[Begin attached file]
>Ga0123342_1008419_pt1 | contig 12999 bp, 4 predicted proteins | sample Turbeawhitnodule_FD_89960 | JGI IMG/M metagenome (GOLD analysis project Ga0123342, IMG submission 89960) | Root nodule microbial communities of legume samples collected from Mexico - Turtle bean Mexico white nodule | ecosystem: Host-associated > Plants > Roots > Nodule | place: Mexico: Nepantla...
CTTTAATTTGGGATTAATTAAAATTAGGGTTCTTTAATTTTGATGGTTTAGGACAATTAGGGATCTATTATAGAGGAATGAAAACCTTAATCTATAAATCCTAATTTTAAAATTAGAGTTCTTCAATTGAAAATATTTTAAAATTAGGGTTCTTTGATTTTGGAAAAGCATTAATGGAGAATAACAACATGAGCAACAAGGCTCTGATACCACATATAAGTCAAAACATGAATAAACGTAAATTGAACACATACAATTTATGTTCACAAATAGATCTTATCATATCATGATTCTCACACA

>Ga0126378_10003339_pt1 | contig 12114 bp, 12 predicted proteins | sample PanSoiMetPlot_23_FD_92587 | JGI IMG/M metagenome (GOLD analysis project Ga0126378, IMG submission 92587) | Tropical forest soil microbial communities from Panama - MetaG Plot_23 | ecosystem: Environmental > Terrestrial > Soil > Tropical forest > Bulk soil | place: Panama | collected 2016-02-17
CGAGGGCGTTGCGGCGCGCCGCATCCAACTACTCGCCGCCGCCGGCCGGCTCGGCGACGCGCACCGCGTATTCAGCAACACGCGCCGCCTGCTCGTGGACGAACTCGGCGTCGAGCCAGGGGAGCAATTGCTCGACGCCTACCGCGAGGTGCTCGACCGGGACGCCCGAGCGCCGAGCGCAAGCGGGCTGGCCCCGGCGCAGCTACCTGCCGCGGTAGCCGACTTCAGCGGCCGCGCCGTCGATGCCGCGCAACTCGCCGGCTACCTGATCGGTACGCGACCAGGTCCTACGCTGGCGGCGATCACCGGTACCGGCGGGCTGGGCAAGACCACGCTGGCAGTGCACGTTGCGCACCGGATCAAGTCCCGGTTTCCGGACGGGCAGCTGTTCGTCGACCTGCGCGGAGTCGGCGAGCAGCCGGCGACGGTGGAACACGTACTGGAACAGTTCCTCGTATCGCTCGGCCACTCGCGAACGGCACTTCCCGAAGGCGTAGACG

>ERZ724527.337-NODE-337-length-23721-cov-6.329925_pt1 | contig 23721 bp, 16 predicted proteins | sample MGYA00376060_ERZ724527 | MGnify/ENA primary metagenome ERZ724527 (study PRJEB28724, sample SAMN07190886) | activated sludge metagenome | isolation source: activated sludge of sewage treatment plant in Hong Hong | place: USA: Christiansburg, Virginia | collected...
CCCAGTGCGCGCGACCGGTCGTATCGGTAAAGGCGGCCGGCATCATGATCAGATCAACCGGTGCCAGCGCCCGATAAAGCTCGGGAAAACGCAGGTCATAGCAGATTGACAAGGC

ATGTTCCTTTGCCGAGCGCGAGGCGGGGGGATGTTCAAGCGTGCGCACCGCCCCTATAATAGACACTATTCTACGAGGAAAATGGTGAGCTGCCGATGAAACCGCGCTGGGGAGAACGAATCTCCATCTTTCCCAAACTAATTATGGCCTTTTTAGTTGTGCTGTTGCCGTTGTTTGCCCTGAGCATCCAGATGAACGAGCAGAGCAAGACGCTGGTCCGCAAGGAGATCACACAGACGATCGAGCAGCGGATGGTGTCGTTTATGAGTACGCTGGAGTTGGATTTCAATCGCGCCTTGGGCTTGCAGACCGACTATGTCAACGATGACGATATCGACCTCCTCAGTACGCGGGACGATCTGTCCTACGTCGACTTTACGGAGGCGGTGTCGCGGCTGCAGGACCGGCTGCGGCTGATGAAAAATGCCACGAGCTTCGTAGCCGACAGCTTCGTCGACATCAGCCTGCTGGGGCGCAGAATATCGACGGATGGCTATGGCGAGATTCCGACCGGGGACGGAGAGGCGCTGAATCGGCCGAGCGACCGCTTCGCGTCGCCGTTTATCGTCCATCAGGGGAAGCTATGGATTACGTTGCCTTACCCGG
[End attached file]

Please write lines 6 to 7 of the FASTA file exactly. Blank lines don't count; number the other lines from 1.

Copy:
CCCAGTGCGCGCGACCGGTCGTATCGGTAAAGGCGGCCGGCATCATGATCAGATCAACCGGTGCCAGCGCCCGATAAAGCTCGGGAAAACGCAGGTCATAGCAGATTGACAAGGC

ATGTTCCTTTGCCGAGCGCGAGGCGGGGGGATGTTCAAGCGTGCGCACCGCCCCTATAATAGACACTATTCTACGAGGAAAATGGTGAGCTGCCGATGAAACCGCGCTGGGGAGAACGAATCTCCATCTTTCCCAAACTAATTATGGCCTTTTTAGTTGTGCTGTTGCCGTTGTTTGCCCTGAGCATCCAGATGAACGAGCAGAGCAAGACGCTGGTCCGCAAGGAGATCACACAGACGATCGAGCAGCGGATGGTGTCGTTTATGAGTACGCTGGAGTTGGATTTCAATCGCGCCTTGGGCTTGCAGACCGACTATGTCAACGATGACGATATCGACCTCCTCAGTACGCGGGACGATCTGTCCTACGTCGACTTTACGGAGGCGGTGTCGCGGCTGCAGGACCGGCTGCGGCTGATGAAAAATGCCACGAGCTTCGTAGCCGACAGCTTCGTCGACATCAGCCTGCTGGGGCGCAGAATATCGACGGATGGCTATGGCGAGATTCCGACCGGGGACGGAGAGGCGCTGAATCGGCCGAGCGACCGCTTCGCGTCGCCGTTTATCGTCCATCAGGGGAAGCTATGGATTACGTTGCCTTACCCGG